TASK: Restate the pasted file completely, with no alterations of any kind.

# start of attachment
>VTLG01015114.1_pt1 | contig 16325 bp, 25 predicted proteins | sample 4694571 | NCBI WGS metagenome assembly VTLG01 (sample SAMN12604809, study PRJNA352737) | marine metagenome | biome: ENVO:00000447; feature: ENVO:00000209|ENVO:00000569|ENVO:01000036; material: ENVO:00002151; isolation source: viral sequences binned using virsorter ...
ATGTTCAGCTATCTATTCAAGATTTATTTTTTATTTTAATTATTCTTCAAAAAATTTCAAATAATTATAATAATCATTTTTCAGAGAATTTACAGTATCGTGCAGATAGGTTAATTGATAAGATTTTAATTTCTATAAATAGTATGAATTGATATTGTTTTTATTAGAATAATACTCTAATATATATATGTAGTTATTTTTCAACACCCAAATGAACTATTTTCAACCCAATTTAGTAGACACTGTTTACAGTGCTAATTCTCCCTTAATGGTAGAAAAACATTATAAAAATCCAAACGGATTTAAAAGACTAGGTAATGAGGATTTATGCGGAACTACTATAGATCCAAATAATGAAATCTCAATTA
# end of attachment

>VTLG01015114.1_pt1 | contig 16325 bp, 25 predicted proteins | sample 4694571 | NCBI WGS metagenome assembly VTLG01 (sample SAMN12604809, study PRJNA352737) | marine metagenome | biome: ENVO:00000447; feature: ENVO:00000209|ENVO:00000569|ENVO:01000036; material: ENVO:00002151; isolation source: viral sequences binned using virsorter ...
ATGTTCAGCTATCTATTCAAGATTTATTTTTTATTTTAATTATTCTTCAAAAAATTTCAAATAATTATAATAATCATTTTTCAGAGAATTTACAGTATCGTGCAGATAGGTTAATTGATAAGATTTTAATTTCTATAAATAGTATGAATTGATATTGTTTTTATTAGAATAATACTCTAATATATATATGTAGTTATTTTTCAACACCCAAATGAACTATTTTCAACCCAATTTAGTAGACACTGTTTACAGTGCTAATTCTCCCTTAATGGTAGAAAAACATTATAAAAATCCAAACGGATTTAAAAGACTAGGTAATGAGGATTTATGCGGAACTACTATAGATCCAAATAATGAAATCTCAATTA